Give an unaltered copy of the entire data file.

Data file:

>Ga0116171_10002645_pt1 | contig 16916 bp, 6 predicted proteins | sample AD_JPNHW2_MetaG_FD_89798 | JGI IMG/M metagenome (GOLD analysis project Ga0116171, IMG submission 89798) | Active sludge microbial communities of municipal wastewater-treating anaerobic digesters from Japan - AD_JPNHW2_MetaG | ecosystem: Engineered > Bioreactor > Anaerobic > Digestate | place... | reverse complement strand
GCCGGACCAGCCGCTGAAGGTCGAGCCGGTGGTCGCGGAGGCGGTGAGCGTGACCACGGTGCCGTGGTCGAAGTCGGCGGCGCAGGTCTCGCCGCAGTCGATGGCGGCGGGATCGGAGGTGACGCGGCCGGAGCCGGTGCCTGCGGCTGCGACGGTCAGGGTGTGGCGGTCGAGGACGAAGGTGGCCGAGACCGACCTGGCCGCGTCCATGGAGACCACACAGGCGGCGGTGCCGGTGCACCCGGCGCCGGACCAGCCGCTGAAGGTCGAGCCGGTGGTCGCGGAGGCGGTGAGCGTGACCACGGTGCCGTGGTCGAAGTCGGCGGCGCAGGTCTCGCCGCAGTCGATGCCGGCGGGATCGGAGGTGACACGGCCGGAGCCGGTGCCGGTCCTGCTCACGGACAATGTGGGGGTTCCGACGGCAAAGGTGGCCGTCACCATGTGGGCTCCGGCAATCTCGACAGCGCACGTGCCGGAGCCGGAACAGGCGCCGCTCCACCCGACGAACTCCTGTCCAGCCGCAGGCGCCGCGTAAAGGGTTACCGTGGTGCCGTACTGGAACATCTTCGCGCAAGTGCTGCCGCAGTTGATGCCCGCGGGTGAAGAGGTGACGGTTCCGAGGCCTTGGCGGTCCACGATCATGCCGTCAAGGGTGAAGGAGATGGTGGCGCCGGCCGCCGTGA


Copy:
>Ga0116171_10002645_pt1 | contig 16916 bp, 6 predicted proteins | sample AD_JPNHW2_MetaG_FD_89798 | JGI IMG/M metagenome (GOLD analysis project Ga0116171, IMG submission 89798) | Active sludge microbial communities of municipal wastewater-treating anaerobic digesters from Japan - AD_JPNHW2_MetaG | ecosystem: Engineered > Bioreactor > Anaerobic > Digestate | place... | reverse complement strand
GCCGGACCAGCCGCTGAAGGTCGAGCCGGTGGTCGCGGAGGCGGTGAGCGTGACCACGGTGCCGTGGTCGAAGTCGGCGGCGCAGGTCTCGCCGCAGTCGATGGCGGCGGGATCGGAGGTGACGCGGCCGGAGCCGGTGCCTGCGGCTGCGACGGTCAGGGTGTGGCGGTCGAGGACGAAGGTGGCCGAGACCGACCTGGCCGCGTCCATGGAGACCACACAGGCGGCGGTGCCGGTGCACCCGGCGCCGGACCAGCCGCTGAAGGTCGAGCCGGTGGTCGCGGAGGCGGTGAGCGTGACCACGGTGCCGTGGTCGAAGTCGGCGGCGCAGGTCTCGCCGCAGTCGATGCCGGCGGGATCGGAGGTGACACGGCCGGAGCCGGTGCCGGTCCTGCTCACGGACAATGTGGGGGTTCCGACGGCAAAGGTGGCCGTCACCATGTGGGCTCCGGCAATCTCGACAGCGCACGTGCCGGAGCCGGAACAGGCGCCGCTCCACCCGACGAACTCCTGTCCAGCCGCAGGCGCCGCGTAAAGGGTTACCGTGGTGCCGTACTGGAACATCTTCGCGCAAGTGCTGCCGCAGTTGATGCCCGCGGGTGAAGAGGTGACGGTTCCGAGGCCTTGGCGGTCCACGATCATGCCGTCAAGGGTGAAGGAGATGGTGGCGCCGGCCGCCGTGA